Asghar Farhadi on 'A Hero' and filmmaking under censorship

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Amir Jadidi stars as Rahim in Asghar Farhadi’s new Oscar-shortlisted film “A Hero.” Photo by Amazon Studios.

The new Iranian film “A Hero” follows Rahim, a sign painter serving time for failure to repay a debt. 

Played by Amir Jadidi, Rahim claims his troubles started when he took out a small business loan and his partner ran off with the money. 

While on a two-day release from prison, Rahim stumbles into what he thinks could be a solution to his problems. His girlfriend has just found a purse containing some gold. It’s not enough to cover his debt, but he sees another way to turn the situation to his advantage.

Rahim turns the gold over to the authorities, claiming he was the one who found the missing gold. Soon Rahim is hailed on television for his good deed, but all the attention soon leads to unintended and undesirable consequences. 

Asghar Farhadi, who wrote and directed “A Hero,” has won Oscars for “A Separation” and “The Salesman.” When he was in contention with the latter film in 2017, he skipped the ceremony in protest of Trump’s Muslim ban. 

Farhadi may find himself in the race again this year — “A Hero” is Iran’s Oscar entry and made the shortlist for Best International Film. 

Farhadi has made movies in Spain and France, but when he directs in his home country of Iran, he has to work under — or around — government censorship policies.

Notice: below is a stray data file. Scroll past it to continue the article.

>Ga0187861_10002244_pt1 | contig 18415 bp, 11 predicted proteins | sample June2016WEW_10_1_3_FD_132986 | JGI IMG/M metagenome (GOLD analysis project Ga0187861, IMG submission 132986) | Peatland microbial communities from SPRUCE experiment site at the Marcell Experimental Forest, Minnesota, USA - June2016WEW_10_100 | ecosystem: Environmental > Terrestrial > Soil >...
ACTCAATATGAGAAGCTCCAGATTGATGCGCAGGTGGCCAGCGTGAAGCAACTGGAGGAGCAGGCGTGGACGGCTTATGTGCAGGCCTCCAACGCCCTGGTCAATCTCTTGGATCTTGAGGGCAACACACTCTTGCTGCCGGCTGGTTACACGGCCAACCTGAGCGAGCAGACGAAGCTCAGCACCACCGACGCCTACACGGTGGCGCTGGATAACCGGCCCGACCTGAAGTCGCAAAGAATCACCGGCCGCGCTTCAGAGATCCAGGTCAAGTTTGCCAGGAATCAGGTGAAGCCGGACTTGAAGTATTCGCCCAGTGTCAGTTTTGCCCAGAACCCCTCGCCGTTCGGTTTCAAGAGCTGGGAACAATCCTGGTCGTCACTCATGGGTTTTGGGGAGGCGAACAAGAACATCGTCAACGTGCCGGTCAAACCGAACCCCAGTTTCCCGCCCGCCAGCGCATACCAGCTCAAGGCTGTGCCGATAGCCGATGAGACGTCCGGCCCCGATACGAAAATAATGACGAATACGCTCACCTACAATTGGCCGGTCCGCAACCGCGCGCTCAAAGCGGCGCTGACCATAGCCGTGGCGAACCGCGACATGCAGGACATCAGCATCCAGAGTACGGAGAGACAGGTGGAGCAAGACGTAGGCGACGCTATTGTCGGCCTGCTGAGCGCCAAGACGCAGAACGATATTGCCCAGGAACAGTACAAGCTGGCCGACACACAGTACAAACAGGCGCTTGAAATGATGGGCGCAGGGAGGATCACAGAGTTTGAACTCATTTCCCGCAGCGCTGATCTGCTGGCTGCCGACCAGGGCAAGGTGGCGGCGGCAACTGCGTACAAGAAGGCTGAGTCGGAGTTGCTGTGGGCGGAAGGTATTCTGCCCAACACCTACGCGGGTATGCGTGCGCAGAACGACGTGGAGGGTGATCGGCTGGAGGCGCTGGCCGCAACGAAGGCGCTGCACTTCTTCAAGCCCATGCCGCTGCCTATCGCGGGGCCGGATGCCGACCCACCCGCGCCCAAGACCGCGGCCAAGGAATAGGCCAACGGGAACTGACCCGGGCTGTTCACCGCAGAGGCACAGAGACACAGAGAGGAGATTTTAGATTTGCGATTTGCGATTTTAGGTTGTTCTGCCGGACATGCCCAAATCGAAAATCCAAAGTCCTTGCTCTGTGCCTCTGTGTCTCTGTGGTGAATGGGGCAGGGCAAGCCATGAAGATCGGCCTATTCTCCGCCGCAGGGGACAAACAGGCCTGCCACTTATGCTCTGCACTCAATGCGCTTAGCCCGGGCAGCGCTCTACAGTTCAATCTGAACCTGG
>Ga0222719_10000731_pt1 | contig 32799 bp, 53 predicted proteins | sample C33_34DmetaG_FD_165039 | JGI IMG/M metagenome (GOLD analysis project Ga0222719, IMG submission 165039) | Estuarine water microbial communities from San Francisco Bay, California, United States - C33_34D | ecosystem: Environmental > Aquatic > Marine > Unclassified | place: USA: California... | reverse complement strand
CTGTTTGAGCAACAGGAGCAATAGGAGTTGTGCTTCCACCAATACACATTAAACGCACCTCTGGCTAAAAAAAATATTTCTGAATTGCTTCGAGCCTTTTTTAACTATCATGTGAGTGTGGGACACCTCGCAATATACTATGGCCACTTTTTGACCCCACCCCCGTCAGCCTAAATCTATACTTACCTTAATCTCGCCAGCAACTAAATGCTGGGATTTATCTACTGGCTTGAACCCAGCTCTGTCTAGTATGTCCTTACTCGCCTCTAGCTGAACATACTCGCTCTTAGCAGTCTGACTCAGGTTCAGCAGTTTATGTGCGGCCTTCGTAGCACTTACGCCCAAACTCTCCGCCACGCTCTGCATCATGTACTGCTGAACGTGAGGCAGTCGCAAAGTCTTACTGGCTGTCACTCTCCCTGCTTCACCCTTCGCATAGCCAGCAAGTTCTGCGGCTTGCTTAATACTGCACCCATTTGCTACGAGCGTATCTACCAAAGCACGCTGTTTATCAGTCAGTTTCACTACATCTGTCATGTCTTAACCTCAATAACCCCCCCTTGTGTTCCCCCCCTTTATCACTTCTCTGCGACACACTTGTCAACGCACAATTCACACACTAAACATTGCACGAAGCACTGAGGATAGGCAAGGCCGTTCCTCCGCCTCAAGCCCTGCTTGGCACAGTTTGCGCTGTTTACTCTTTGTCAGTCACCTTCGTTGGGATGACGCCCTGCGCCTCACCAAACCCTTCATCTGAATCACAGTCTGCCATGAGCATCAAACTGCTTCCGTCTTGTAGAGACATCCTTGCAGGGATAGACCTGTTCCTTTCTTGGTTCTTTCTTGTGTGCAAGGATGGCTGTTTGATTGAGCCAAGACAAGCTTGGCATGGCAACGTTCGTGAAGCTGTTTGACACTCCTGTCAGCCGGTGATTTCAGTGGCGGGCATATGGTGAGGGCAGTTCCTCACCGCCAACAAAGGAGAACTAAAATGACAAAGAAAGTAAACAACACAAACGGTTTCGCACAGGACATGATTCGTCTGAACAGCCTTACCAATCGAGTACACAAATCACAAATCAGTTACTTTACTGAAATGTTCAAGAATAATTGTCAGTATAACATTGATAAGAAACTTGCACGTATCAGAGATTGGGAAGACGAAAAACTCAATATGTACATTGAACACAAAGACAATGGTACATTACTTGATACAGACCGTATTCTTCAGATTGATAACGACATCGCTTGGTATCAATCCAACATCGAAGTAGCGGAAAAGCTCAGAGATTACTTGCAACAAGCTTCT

He’s figured out how to make compelling cinema despite the strict rules about what can be shown and said on screen. 

“I managed to make the movies that I wanted, but the movies that I wanted to make but I couldn’t make — nobody talks about those movies,” Farhadi says. “So many times there are filmmakers who have ideas for movies or even a scene or just a character, and they have it in their hearts and their minds, but they know that they can’t make it.”

The director talks to KCRW about how his filmmaking changes when he makes movies in other countries, and why he hopes to continue making movies mostly in Iran. 

Farhadi also talks about dealing with pandemic-related production delays. The pause actually gave him and his cast more rehearsal time, which led him to make changes to some of the main characters. He also says if he were to be Oscar-nominated this year he would attend the ceremony because a different U.S. administration is in place. 

Farhadi spoke to KCRW with the help of interpreter Rayan Farzad.



  • Asghar Farhadi - Oscar-winning director of “A Separation,” “The Salesman” and “A Hero”


Kim Masters


Kaitlin Parker